I went to the Knit and Crochet Show in Oakland this weekend. It was momentous not only because I took Friday off for the occassion, but also because it was the one exception I made to my yarn fast. I fully expected to gorge myself on all the yummy yarn I could stuff into the ginormous goodie bags we were given -- there were plenty of opportunities to do so -- but I did pretty well. I bought only things I really wanted, after thinking about them carefully. All but the laceweight are for projects I had been kicking around for a while. [ETA: Oooh, I just figured out what to knit with the laceweight! Muir. Totally.]
Back: 4 skeins of Rio de la Plata, hand-dyed, handspun wool from Uruguay (for Adult Surprise Jacket)
Right: Two skeins of Argosy Zen 4 Ply, hand-dyed cashmere (for feather and fan scarf of my own devising - kinda like the chevron scarf concept, but lacier). The lone greenie behind them is a ball of Moda Dea washable wool, the one gem from the goodie bag. I am going to use it in the Knitted Ruana from Folk Shawls.
Left: Weavette hand-held loom
Center-ish: Sushi Wallet Kit, Yarn Place "Graceful" Laceweight in a subtly variegated green.
Front: Unfortunately you can't see these too well. These are Abalone shell buttons, one of which is destined for my Capecho. I couldn't decide between them, so got both.
The three tweedy hanks are Peruvian Tweed, 100% alpaca, light worsted, for a Pi Are Square Shawl. I got tons, actually, so there is at least one other project in there too. On top of them are a hank of Tilli Tomas "Rock Star" with glass beads, and a hank of Tilli Tomas "Pure and Simple," both going into my Knitted Ruana. The needles are Asciano rosewood, handmade and absolutely gorgeous. I am saving them for the cashmere f&f scarf. On the plate are antique pewter buttons for my Juno sweater, a Gita Maria sheep shawl pin, and an Abalone/ebony shawl pin.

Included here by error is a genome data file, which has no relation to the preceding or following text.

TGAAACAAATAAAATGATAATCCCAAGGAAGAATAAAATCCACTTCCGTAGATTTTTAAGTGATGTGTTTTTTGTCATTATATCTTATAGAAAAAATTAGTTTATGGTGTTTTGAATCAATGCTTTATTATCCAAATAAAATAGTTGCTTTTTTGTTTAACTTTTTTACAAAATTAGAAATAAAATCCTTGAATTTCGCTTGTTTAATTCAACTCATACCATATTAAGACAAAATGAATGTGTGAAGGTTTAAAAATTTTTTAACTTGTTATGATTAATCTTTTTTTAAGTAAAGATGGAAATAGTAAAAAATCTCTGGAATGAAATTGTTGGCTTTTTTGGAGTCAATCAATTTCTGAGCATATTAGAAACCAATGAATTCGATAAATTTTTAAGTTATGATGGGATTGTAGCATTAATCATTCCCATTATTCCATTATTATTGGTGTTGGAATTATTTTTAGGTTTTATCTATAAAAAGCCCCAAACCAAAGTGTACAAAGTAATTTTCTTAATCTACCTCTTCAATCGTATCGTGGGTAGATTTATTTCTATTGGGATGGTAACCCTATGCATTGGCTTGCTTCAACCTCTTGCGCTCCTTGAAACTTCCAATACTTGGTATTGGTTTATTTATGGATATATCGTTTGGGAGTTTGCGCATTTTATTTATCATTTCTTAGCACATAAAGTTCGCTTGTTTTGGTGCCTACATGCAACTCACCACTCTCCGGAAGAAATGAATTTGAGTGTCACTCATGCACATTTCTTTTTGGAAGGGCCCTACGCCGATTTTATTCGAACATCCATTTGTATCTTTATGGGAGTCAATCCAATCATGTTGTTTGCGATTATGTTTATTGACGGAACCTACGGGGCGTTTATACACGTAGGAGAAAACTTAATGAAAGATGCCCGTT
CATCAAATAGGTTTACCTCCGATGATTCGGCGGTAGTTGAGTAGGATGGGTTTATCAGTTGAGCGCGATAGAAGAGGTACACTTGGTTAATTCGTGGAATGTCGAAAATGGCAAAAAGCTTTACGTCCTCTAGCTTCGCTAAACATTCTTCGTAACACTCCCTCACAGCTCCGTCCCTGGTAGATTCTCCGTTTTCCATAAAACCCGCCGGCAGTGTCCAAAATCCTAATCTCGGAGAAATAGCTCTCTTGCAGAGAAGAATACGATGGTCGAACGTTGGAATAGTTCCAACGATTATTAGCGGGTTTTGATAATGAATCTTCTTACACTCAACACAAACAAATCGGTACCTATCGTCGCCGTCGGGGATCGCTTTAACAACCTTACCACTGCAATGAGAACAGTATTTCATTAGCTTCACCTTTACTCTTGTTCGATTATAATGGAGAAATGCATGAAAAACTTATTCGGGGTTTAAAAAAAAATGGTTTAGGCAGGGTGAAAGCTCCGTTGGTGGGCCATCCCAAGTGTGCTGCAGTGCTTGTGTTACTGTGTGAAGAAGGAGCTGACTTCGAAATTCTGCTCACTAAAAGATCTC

I also had classes on Friday (Fine Finishing with Nancie Wiseman) and Sunday (Disaster Recovery with JC Briar). Both were excellent. I had never taken a knitting class before, and being a self-taught knitter, I had a lingering belief that there was no knitting skill I couldn't teach myself if I wanted or needed to do so. However, there is something about being in a classroom setting that forced me to do things step by step, and not try to devise shortcuts for doing things by the book. I found I got better results than I might have done on my own. I also found that I have a little more confidence and less resentment about finishing things properly, now that I have seen for myself that it can be done, and isn't as painful as I imagined. The excellent results are worth the additional effort.
Among other things, the Disaster Recovery class inspired me to finally recondition some yarn I'd frogged a few months back. It is the Andean Silk I am using for my Capecho. I doubt I will need it for the Capecho, but it would be a nice addition to the Knitted Ruana when I get to that.